Thursday, March 20, 2008

On becoming a Domestic Goddess

Several years ago, when I was still in high school, I was in a bookstore with my then-boyfriend. We passed by a cookbook display, and out of the corner of my eye I saw a simple cover with an intriguing title: How to be a Domestic Goddess by Nigella Lawson. I quietly gasped and stopped, then picked the book up and began flipping through it, a smile growing on my face. After a few moments, my boyfriend gave me a dubious look and asked "Is that really what you want to be? A 'domestic goddess'?"

About a year later, my mother and I were shopping for a wedding present when we passed by a Kitchenaid stand mixer. Again, I halted and took in the beauty of the lemon yellow appliance, imagining the sorts of elaborate cakes and exquisite pies that could come from it. I implored my mother to buy one for our kitchen, and she gave a short laugh. We left the store with a toaster oven.

Suffice to say, I've had a bit of a baking obsession for some time.

Although I love food, my passion does not generally stretch to the farthest culinary reaches, but can be satisfied quite simply, with a whisk and a mixing bowl in the kitchen. Perhaps this makes me painfully retro, but if that's the case, then so be it. I'm not ashamed that I secretly aspire to be Nigella, with her zest for life, her flair for cooking, and her perfectly whimsical cupcakes.

I always get a little excited when I pass by a Williams-Sonoma, but I unfortunately must admit that I'm not quite ready for that lofty level of baking. I don't make cheesecake enough to elicit the purchase of a springform pan, nor do I have the counter space to show off a lovely stand mixer (however, I'll gladly make the room if anyone is willing to donate one to my humble kitchen!)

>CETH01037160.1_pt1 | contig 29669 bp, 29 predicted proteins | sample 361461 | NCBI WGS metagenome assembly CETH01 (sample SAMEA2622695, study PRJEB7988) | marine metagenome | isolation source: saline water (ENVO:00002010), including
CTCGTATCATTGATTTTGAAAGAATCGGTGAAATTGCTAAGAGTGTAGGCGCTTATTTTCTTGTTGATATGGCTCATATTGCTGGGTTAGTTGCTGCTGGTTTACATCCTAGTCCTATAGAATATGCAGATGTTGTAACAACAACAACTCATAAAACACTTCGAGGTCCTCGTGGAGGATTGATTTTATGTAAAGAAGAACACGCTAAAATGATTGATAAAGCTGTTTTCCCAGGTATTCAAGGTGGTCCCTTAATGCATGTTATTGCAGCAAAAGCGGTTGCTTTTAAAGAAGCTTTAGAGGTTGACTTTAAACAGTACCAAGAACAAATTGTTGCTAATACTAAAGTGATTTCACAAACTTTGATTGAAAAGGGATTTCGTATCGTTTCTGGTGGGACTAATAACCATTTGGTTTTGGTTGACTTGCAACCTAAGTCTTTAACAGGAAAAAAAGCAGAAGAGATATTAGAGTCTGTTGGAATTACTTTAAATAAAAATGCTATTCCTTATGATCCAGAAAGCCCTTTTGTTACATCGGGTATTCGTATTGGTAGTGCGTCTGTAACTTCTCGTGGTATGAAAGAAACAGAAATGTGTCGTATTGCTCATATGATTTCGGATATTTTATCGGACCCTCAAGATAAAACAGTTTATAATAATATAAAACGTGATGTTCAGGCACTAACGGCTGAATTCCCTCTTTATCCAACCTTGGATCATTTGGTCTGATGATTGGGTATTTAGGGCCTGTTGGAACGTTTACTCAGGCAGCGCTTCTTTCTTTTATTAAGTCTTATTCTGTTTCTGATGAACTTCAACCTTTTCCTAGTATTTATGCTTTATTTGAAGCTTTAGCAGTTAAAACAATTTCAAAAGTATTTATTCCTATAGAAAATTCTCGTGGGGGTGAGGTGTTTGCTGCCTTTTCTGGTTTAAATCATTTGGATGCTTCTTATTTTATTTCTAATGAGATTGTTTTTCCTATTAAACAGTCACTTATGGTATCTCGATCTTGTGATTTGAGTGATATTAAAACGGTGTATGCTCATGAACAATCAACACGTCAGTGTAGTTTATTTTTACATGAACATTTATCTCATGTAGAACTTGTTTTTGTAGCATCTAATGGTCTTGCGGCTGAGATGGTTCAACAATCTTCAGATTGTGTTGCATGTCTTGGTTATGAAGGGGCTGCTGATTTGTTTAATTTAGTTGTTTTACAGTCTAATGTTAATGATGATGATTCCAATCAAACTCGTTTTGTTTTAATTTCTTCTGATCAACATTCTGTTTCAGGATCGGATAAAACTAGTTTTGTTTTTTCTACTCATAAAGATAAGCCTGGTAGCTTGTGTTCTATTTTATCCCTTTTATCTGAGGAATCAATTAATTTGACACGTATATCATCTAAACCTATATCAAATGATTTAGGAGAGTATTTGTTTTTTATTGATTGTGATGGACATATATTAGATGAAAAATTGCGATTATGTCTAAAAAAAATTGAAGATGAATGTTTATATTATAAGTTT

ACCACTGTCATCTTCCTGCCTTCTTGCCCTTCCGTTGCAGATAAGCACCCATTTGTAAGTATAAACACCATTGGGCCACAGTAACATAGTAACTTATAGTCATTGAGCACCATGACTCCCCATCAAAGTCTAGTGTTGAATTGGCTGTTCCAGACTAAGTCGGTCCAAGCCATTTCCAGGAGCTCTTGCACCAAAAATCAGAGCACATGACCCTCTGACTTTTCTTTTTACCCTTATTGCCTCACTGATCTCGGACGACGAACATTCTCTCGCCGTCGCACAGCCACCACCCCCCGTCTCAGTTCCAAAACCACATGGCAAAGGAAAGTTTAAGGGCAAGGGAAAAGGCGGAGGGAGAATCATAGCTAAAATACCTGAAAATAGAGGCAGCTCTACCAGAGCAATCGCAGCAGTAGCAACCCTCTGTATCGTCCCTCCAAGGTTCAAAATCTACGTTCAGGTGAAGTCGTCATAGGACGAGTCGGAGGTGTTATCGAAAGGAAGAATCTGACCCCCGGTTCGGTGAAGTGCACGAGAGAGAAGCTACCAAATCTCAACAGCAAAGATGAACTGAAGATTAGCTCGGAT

Still, I like to think that I can prepare myself for these treasures by beginning my journey to goddess-ness now, with methods more within my means...even if that means using an old cookie sheet from Target.

I may never be a Domestic Goddess when it comes to gardening or re-upholstering chairs, or any other Martha Stewart-esque pursuit. But baking? I unabashedly say to the world (or, more accurately, the six people who read this blog) "I long to be a Baking Goddess."

Alright, those who believe that I just set womankind back 50 years by declaring my desire to spend some time in the kitchen, you may commence with the tomato-throwing. But after that, I highly suggest trying Nigella's super easy - yet entirely elegant - cupcakes.

Nigella's Cupcakes

Yield: 1 dozen

1 stick plus 1 tablespoon soft butter
1/2 cup plus 1 tablespoon sugar
2 eggs
3/4 cup all-purpose flour
1/2 teaspoon baking soda
1 teaspoon baking powder
2 teaspoons vanilla extract
2 to 3 tablespoons milk
Royal Icing, recipe follows

-Take everything you need out of the fridge in time to get to room temperature - and this makes a huge difference to the lightness of the cupcakes later - and preheat the oven to 400 degrees F.

-Put all of the ingredients for the cupcakes except for the milk into a food processor and blitz until smooth. Pulse while adding the milk down the funnel, to make a smooth dropping consistency.

-Divide the mixture between into a muffin pan with paper liners, and bake in the oven for 15 to 20 minutes. They should have risen and be golden on top. Let them cool a little in their tins on a rack, and then take them carefully out of the tin to cool in their papers, still on the wire rack.

Ice with Royal Icing.

Royal Icing
2 large egg whites
3 cups confectioners' sugar
1 teaspoon lemon juice

-Combine the egg whites and confectioners' sugar in a medium-size mixing bowl and whip with an electric mixer on medium speed until opaque and shiny, about 5 minutes. Whisk in the lemon juice, this will thin out the icing. Beat for another couple of minutes until you reach the right spreading consistency for the cupcakes.

Recipe courtesy of Nigella Lawson
Photo courtesy of The Food Network

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